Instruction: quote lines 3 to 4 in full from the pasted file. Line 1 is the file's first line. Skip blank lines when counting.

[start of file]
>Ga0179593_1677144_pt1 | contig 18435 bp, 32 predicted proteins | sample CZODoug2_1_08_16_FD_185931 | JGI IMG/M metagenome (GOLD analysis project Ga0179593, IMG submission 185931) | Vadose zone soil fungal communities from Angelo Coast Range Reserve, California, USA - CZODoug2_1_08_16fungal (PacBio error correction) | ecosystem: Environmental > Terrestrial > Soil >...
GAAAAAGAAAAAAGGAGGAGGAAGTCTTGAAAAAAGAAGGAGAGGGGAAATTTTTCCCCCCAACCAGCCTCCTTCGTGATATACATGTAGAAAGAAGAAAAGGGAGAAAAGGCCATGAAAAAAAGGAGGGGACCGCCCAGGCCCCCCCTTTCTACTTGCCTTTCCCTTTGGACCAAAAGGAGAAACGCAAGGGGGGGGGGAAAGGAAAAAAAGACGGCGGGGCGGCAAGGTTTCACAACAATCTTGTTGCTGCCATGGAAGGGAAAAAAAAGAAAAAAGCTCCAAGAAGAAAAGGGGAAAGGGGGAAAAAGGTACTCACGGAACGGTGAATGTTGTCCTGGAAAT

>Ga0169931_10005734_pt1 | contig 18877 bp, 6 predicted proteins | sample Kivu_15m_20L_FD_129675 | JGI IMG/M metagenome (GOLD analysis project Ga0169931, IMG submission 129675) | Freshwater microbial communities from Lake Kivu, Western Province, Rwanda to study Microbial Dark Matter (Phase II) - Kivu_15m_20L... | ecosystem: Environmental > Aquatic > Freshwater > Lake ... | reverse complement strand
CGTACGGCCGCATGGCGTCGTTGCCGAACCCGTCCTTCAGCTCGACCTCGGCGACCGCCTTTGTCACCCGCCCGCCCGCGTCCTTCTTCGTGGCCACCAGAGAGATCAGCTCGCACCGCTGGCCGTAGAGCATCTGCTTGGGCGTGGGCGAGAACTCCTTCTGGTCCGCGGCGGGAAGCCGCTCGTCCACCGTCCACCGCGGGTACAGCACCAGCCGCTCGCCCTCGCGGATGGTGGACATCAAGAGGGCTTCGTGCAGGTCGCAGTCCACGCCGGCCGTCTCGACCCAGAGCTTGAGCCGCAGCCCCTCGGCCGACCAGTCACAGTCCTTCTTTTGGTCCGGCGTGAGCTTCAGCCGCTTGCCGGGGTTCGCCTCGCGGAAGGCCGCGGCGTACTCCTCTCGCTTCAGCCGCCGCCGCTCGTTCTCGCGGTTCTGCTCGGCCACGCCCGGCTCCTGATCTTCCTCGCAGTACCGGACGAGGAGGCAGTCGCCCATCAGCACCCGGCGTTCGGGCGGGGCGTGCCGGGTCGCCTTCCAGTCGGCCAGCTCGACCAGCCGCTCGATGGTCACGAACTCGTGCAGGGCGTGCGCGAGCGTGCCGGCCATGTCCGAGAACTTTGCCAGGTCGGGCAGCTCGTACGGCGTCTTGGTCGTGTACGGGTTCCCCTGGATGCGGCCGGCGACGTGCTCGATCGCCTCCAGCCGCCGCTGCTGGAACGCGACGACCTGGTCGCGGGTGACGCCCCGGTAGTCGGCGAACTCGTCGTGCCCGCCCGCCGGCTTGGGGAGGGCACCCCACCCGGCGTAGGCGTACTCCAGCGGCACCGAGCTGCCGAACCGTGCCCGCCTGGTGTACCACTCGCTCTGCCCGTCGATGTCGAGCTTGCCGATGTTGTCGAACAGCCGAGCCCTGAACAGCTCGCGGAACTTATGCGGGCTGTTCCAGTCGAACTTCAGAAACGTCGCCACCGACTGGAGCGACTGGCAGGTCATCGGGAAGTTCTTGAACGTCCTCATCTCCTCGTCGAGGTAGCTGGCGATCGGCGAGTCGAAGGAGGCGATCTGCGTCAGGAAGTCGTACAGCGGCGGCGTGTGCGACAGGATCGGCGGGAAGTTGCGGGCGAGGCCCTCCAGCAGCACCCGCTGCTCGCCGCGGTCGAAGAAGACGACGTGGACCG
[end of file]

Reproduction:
>Ga0169931_10005734_pt1 | contig 18877 bp, 6 predicted proteins | sample Kivu_15m_20L_FD_129675 | JGI IMG/M metagenome (GOLD analysis project Ga0169931, IMG submission 129675) | Freshwater microbial communities from Lake Kivu, Western Province, Rwanda to study Microbial Dark Matter (Phase II) - Kivu_15m_20L... | ecosystem: Environmental > Aquatic > Freshwater > Lake ... | reverse complement strand
CGTACGGCCGCATGGCGTCGTTGCCGAACCCGTCCTTCAGCTCGACCTCGGCGACCGCCTTTGTCACCCGCCCGCCCGCGTCCTTCTTCGTGGCCACCAGAGAGATCAGCTCGCACCGCTGGCCGTAGAGCATCTGCTTGGGCGTGGGCGAGAACTCCTTCTGGTCCGCGGCGGGAAGCCGCTCGTCCACCGTCCACCGCGGGTACAGCACCAGCCGCTCGCCCTCGCGGATGGTGGACATCAAGAGGGCTTCGTGCAGGTCGCAGTCCACGCCGGCCGTCTCGACCCAGAGCTTGAGCCGCAGCCCCTCGGCCGACCAGTCACAGTCCTTCTTTTGGTCCGGCGTGAGCTTCAGCCGCTTGCCGGGGTTCGCCTCGCGGAAGGCCGCGGCGTACTCCTCTCGCTTCAGCCGCCGCCGCTCGTTCTCGCGGTTCTGCTCGGCCACGCCCGGCTCCTGATCTTCCTCGCAGTACCGGACGAGGAGGCAGTCGCCCATCAGCACCCGGCGTTCGGGCGGGGCGTGCCGGGTCGCCTTCCAGTCGGCCAGCTCGACCAGCCGCTCGATGGTCACGAACTCGTGCAGGGCGTGCGCGAGCGTGCCGGCCATGTCCGAGAACTTTGCCAGGTCGGGCAGCTCGTACGGCGTCTTGGTCGTGTACGGGTTCCCCTGGATGCGGCCGGCGACGTGCTCGATCGCCTCCAGCCGCCGCTGCTGGAACGCGACGACCTGGTCGCGGGTGACGCCCCGGTAGTCGGCGAACTCGTCGTGCCCGCCCGCCGGCTTGGGGAGGGCACCCCACCCGGCGTAGGCGTACTCCAGCGGCACCGAGCTGCCGAACCGTGCCCGCCTGGTGTACCACTCGCTCTGCCCGTCGATGTCGAGCTTGCCGATGTTGTCGAACAGCCGAGCCCTGAACAGCTCGCGGAACTTATGCGGGCTGTTCCAGTCGAACTTCAGAAACGTCGCCACCGACTGGAGCGACTGGCAGGTCATCGGGAAGTTCTTGAACGTCCTCATCTCCTCGTCGAGGTAGCTGGCGATCGGCGAGTCGAAGGAGGCGATCTGCGTCAGGAAGTCGTACAGCGGCGGCGTGTGCGACAGGATCGGCGGGAAGTTGCGGGCGAGGCCCTCCAGCAGCACCCGCTGCTCGCCGCGGTCGAAGAAGACGACGTGGACCG